Neural induction. A bird's eye view

Trends Genet. 1999 Jan;15(1):20-4. doi: 10.1016/s0168-9525(98)01620-5.


Since the discovery of the phenomenon of neural induction by Spemann and Mangold in 1924, considerable effort has been invested in identifying the signals produced by the organizer that are responsible for diverting the fate of cells from epidermal to neural. Substantial progress has been made only recently by the finding in amphibians that BMP4 is a neural inhibitor and epidermal inducer, and that endogenous antagonists of BMPs are secreted by the organizer. However, recent results in the chick point to the existence of other, upstream events required before BMP inhibition stabilizes neural fates. Here we take a critical view of the evidence for and against the view that BMP inhibition is a sufficient trigger for neural induction in different vertebrates.

Publication types

  • Review

MeSH terms

  • Animals
  • Bone Morphogenetic Protein 4
  • Bone Morphogenetic Proteins / deficiency
  • Bone Morphogenetic Proteins / physiology*
  • Carrier Proteins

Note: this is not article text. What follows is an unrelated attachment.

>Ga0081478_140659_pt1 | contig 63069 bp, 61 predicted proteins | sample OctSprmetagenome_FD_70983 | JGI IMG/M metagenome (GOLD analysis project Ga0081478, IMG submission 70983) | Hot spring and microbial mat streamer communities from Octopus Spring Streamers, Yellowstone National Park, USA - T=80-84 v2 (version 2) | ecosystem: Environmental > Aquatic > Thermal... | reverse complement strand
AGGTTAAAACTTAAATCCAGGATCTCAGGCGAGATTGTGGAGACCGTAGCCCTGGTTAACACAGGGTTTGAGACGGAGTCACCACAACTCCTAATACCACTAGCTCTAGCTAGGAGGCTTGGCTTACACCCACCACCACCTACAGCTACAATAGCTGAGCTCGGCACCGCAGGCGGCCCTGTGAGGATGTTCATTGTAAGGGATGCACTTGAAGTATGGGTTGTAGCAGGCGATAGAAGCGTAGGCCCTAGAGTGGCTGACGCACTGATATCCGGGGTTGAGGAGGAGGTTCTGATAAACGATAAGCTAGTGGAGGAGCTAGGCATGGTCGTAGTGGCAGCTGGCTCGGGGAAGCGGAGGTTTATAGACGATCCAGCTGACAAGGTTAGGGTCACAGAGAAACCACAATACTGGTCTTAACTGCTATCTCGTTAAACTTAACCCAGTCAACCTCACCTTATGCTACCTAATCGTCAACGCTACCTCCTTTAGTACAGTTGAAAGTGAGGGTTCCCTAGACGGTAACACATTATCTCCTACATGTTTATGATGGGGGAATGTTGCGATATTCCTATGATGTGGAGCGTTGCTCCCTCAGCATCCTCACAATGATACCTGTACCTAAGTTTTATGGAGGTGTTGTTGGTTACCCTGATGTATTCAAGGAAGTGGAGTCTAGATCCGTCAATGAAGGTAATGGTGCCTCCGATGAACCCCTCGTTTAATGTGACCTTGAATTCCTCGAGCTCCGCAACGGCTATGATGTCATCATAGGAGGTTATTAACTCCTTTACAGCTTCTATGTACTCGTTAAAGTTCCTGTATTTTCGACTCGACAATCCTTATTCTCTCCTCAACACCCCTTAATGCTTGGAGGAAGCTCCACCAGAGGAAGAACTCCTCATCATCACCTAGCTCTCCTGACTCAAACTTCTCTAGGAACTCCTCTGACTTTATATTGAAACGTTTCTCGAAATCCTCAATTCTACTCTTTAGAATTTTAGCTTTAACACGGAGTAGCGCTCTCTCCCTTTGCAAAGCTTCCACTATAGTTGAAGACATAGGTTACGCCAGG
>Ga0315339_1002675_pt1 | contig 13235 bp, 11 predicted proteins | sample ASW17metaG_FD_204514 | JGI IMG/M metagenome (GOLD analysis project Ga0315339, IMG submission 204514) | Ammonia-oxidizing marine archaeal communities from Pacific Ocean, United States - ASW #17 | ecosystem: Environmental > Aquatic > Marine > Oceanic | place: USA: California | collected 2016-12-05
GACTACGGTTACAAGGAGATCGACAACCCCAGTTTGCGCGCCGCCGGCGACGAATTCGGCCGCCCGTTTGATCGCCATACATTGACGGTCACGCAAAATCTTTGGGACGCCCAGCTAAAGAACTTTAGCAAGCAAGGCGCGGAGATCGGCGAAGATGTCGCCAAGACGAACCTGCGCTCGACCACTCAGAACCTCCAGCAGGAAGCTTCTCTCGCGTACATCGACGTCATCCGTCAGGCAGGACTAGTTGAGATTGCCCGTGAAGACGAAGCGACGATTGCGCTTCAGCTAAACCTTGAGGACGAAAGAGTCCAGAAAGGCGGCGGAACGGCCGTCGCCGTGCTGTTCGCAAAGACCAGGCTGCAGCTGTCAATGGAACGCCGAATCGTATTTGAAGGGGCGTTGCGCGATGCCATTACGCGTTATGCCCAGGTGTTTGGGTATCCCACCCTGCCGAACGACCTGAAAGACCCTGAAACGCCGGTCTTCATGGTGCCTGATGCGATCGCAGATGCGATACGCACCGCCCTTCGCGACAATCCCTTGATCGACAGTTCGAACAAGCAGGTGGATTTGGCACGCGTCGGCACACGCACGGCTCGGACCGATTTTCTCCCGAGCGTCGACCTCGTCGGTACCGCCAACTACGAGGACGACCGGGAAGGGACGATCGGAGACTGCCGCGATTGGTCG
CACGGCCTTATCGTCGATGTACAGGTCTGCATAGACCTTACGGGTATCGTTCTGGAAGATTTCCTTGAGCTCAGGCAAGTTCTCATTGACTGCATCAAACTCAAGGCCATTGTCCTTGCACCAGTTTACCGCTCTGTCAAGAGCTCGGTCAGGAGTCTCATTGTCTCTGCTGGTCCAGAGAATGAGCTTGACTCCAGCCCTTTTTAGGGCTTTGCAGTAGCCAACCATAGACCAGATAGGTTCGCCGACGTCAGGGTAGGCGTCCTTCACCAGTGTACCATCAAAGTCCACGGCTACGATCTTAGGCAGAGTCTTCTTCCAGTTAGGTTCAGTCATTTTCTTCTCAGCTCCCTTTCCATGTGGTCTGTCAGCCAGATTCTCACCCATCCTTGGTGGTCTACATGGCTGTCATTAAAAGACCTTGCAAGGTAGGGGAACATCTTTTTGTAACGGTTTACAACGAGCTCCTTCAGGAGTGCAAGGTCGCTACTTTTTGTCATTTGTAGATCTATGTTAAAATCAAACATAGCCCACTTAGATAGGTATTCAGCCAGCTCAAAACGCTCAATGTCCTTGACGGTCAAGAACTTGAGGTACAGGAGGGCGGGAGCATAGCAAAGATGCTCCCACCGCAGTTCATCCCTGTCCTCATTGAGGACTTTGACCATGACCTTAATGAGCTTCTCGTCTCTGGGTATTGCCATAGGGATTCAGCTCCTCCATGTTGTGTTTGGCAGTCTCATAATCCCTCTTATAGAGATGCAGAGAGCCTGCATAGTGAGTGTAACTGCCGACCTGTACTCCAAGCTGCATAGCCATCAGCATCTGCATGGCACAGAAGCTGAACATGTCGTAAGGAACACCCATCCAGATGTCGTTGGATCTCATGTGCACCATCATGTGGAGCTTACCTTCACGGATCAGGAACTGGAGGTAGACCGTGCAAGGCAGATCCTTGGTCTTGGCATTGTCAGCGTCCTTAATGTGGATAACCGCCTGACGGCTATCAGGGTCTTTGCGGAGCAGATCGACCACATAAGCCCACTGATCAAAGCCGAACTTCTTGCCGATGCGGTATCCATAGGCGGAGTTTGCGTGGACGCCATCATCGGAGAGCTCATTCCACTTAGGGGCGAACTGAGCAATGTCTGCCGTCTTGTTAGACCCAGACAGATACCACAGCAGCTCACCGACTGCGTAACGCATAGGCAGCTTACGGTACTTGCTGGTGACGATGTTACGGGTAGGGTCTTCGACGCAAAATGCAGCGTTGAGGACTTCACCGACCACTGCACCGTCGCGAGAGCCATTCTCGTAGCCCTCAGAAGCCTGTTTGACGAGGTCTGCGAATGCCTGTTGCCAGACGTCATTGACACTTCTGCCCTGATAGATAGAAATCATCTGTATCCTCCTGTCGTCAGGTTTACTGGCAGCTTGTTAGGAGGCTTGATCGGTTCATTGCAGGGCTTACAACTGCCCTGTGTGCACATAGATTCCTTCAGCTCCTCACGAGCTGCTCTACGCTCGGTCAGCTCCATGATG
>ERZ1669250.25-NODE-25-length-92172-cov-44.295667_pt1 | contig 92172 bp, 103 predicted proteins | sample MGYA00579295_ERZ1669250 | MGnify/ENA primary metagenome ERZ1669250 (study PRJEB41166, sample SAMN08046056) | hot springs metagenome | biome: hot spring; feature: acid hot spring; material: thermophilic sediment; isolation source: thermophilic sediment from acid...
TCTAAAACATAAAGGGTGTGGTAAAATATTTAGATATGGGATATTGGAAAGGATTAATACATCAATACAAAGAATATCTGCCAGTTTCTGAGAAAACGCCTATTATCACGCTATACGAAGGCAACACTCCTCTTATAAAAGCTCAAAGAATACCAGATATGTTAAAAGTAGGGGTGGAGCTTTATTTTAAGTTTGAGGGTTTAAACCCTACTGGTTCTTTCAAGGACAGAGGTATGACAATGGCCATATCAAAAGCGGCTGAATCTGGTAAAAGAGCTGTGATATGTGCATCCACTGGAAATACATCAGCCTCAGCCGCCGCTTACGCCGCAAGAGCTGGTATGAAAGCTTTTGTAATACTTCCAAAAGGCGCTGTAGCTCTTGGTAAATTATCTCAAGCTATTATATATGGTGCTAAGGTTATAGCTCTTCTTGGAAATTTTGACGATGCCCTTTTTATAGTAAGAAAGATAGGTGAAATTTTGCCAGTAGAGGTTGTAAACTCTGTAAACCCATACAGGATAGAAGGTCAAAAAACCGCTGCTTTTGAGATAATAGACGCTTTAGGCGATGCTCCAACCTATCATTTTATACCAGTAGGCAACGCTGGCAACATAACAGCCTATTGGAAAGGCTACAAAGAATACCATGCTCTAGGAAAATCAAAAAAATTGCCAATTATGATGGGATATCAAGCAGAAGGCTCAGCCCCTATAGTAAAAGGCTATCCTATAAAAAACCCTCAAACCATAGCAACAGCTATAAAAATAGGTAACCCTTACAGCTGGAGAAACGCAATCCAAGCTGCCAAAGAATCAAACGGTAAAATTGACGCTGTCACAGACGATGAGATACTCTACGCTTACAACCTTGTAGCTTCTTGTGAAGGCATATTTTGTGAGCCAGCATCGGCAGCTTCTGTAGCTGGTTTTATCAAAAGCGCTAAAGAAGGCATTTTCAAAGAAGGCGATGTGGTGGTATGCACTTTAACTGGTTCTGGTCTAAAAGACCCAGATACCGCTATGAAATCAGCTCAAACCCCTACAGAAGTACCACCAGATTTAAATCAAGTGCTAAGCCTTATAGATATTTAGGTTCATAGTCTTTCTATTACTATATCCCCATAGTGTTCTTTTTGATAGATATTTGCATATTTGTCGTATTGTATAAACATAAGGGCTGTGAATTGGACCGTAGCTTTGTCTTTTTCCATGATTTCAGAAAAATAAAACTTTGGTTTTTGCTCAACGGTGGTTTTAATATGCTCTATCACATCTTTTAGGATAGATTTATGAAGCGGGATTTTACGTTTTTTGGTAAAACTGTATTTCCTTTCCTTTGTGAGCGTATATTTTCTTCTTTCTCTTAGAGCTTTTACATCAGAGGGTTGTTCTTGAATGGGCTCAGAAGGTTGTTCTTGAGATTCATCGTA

• Chick Embryo / physiology*
  • Ectoderm / physiology
  • Embryonic Induction* / physiology
  • Follistatin
  • Gastrula / physiology
  • Glycoproteins / physiology
  • Intercellular Signaling Peptides and Proteins*
  • Mesoderm / physiology
  • Mice
  • Mice, Knockout
  • Morphogenesis / physiology
  • Nervous System / embryology*
  • Proteins / physiology
  • Signal Transduction
  • Xenopus Proteins
  • Xenopus laevis / embryology
  • Xenopus laevis / physiology


  • Bmp4 protein, mouse
  • Bone Morphogenetic Protein 4
  • Bone Morphogenetic Proteins
  • Carrier Proteins
  • Follistatin
  • Glycoproteins
  • Intercellular Signaling Peptides and Proteins
  • Proteins
  • Xenopus Proteins
  • bmp4 protein, Xenopus
  • noggin protein
  • chordin